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Atlantic Pirates in the Golden Age

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Published on May 6, 2014

Marcus Rediker discusses his book, Villains of All Nations: Atlantic Pirates in the Golden Age, an unprecedented social and cultural history of pirates and their democratic, egalitarian and multiethnic society. Villains of All Nations explores the "Golden Age" of Atlantic piracy (1716-1726). This infamous generation provided the images that underlie the modern romanticized view of pirates, such as the dreaded black flag The Jolly Roger; swashbuckling figures like Edward Teach (aka Blackbeard); and the nameless, one-armed pirate who became known as Long John Silver in Stevenson's Treasure Island.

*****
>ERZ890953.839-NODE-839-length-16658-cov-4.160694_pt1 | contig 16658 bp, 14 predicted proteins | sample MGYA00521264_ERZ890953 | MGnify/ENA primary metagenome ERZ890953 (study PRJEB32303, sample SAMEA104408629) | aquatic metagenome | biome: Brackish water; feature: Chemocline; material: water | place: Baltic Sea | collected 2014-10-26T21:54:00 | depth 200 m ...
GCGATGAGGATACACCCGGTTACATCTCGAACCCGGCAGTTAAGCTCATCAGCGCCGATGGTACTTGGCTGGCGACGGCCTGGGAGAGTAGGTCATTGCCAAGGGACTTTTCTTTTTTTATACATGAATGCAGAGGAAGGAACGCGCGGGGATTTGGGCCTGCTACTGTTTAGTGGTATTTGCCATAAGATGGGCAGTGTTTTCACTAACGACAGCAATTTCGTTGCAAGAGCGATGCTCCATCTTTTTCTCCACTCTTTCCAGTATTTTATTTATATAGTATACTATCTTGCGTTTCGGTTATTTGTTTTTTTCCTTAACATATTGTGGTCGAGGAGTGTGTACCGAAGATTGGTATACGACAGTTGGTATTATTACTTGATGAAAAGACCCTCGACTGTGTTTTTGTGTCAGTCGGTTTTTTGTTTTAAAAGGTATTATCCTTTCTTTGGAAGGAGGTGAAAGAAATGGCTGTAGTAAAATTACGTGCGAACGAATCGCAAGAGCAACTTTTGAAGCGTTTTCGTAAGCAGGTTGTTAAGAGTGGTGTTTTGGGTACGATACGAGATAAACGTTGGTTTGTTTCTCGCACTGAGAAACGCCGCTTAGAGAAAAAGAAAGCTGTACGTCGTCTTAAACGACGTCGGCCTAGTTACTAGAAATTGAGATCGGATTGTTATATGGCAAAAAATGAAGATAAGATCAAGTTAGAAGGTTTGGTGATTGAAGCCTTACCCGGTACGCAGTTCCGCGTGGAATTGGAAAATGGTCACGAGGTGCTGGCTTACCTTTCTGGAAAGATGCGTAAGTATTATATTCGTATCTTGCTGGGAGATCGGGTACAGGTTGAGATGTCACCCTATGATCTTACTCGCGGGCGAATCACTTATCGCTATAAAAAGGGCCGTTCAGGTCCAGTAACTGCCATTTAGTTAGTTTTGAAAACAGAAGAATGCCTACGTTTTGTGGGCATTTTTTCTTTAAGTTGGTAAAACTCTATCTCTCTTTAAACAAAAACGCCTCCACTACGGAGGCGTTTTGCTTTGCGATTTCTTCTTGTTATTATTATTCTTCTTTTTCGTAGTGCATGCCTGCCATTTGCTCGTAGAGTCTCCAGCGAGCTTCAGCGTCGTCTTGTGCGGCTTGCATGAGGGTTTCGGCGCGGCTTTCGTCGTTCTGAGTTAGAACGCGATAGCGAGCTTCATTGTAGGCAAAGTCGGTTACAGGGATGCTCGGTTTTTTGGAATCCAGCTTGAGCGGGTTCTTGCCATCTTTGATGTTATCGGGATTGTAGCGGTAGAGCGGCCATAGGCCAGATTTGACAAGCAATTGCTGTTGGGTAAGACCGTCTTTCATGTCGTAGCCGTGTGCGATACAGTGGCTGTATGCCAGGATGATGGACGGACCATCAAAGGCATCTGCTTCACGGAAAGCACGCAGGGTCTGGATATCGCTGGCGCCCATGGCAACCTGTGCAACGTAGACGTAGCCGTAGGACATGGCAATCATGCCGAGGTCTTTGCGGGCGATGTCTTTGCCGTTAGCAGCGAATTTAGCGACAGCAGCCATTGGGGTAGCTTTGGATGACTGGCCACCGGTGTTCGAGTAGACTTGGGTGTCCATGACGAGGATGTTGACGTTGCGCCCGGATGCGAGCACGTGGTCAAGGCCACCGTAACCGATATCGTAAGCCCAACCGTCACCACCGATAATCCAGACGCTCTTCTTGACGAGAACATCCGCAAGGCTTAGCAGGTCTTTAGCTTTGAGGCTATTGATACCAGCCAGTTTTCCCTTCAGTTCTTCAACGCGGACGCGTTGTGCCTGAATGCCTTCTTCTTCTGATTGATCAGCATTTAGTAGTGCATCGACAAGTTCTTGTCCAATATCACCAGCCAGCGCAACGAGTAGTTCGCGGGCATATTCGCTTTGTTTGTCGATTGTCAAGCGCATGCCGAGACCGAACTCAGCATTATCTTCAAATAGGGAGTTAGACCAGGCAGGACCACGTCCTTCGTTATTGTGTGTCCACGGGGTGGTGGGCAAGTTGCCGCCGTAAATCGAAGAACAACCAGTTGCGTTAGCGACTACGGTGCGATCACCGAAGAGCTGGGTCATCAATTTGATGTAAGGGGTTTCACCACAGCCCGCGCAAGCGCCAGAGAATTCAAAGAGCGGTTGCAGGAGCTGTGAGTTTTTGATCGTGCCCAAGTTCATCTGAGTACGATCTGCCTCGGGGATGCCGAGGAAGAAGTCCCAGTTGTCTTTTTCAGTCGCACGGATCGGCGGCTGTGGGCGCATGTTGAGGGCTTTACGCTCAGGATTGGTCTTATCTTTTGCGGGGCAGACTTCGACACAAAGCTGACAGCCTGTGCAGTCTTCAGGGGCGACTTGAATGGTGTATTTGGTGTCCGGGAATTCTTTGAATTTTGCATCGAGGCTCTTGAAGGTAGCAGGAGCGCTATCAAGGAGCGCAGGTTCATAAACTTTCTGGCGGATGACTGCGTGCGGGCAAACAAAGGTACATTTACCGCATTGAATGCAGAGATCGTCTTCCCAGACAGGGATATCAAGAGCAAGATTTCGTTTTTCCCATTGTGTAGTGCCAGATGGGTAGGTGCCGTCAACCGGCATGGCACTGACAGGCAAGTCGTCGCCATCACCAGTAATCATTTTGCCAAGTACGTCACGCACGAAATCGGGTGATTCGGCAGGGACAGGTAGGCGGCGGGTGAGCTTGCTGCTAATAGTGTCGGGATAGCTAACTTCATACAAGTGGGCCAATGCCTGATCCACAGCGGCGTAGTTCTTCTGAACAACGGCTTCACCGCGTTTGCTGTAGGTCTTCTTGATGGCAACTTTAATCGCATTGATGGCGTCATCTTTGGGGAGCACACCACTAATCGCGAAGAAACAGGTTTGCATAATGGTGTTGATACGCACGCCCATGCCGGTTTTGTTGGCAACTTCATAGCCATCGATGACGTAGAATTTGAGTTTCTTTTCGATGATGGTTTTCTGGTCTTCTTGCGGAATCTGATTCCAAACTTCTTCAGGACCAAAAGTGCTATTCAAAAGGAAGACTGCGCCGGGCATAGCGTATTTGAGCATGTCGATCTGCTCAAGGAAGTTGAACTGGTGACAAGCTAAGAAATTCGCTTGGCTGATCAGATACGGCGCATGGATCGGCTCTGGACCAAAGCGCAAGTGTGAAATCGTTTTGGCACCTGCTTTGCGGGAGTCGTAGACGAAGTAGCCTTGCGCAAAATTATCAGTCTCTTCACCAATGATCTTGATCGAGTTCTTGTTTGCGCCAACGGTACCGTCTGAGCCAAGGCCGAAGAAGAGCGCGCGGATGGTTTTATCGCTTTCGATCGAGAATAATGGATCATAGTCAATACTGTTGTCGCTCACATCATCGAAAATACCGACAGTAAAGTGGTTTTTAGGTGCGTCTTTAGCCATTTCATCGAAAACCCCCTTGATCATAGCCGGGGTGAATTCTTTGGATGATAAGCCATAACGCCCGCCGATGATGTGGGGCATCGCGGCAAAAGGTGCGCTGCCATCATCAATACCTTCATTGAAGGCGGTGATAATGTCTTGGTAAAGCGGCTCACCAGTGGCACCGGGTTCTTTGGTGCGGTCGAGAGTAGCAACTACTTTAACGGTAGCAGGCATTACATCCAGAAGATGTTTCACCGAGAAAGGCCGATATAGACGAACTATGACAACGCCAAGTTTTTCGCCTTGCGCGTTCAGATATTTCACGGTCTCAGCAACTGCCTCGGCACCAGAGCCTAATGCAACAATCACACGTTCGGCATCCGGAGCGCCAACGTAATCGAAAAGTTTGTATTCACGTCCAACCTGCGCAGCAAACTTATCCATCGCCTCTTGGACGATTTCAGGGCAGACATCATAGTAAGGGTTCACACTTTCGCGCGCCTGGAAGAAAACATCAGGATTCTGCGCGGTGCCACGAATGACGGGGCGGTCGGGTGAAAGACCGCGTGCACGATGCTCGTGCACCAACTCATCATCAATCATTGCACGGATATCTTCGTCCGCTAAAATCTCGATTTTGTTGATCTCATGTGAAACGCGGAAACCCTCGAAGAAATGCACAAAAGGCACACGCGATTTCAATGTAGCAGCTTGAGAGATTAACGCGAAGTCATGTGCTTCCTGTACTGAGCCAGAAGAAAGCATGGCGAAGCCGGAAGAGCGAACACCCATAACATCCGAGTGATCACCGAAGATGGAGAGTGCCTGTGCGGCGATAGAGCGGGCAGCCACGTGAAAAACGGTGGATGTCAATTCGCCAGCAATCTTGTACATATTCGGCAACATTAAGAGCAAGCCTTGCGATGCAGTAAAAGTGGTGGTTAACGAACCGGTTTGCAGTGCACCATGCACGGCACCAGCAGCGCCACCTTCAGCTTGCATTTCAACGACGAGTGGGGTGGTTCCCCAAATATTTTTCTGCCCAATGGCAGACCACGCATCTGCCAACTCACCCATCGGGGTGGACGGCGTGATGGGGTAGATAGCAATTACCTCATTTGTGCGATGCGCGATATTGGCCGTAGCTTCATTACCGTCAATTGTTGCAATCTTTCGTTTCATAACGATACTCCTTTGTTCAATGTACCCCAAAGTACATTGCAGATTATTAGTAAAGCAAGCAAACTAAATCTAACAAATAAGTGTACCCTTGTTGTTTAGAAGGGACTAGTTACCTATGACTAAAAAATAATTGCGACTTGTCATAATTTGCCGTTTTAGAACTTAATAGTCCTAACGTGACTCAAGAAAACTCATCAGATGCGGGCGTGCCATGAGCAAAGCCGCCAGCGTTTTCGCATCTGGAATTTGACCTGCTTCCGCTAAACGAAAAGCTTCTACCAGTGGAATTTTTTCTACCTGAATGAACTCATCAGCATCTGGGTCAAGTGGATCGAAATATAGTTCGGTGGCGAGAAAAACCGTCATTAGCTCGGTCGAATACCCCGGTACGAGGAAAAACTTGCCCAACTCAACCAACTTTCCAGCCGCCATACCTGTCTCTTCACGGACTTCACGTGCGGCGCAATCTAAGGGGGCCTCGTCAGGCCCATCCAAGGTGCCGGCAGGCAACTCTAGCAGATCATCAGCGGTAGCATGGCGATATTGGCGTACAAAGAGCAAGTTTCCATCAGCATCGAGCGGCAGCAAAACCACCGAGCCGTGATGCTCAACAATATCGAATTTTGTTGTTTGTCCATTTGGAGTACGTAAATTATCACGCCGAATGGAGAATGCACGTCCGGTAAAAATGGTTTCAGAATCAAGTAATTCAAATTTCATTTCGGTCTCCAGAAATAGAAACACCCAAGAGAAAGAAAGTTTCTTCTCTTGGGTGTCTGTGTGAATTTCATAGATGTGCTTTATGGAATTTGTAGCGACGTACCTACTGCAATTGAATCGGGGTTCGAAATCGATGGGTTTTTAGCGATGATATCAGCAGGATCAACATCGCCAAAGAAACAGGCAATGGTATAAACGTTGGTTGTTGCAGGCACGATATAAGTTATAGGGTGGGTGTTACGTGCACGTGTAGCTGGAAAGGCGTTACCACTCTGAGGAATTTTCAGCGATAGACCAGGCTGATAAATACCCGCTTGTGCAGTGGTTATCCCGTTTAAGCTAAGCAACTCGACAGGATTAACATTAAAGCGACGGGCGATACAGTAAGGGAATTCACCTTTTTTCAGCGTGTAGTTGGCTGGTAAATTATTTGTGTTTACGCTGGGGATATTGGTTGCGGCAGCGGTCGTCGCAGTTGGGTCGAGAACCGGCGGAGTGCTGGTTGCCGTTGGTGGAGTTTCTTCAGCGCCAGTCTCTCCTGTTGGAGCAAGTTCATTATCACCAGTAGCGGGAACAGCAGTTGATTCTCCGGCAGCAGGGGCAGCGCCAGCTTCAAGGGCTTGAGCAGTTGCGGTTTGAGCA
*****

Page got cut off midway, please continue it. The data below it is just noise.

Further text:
Rediker exposes pirate history and shows how sailors emerged out of deadly working conditions on merchant and naval ships, turned pirate, and created a starkly different reality aboard their own ships, electing their officers, dividing their booty equitably, and maintaining a multinational social order. The real lives of the real motley crews, which included cross-dressing women, people of color, and the "outcasts of all nations," are at least as compelling as the contemporary myth.

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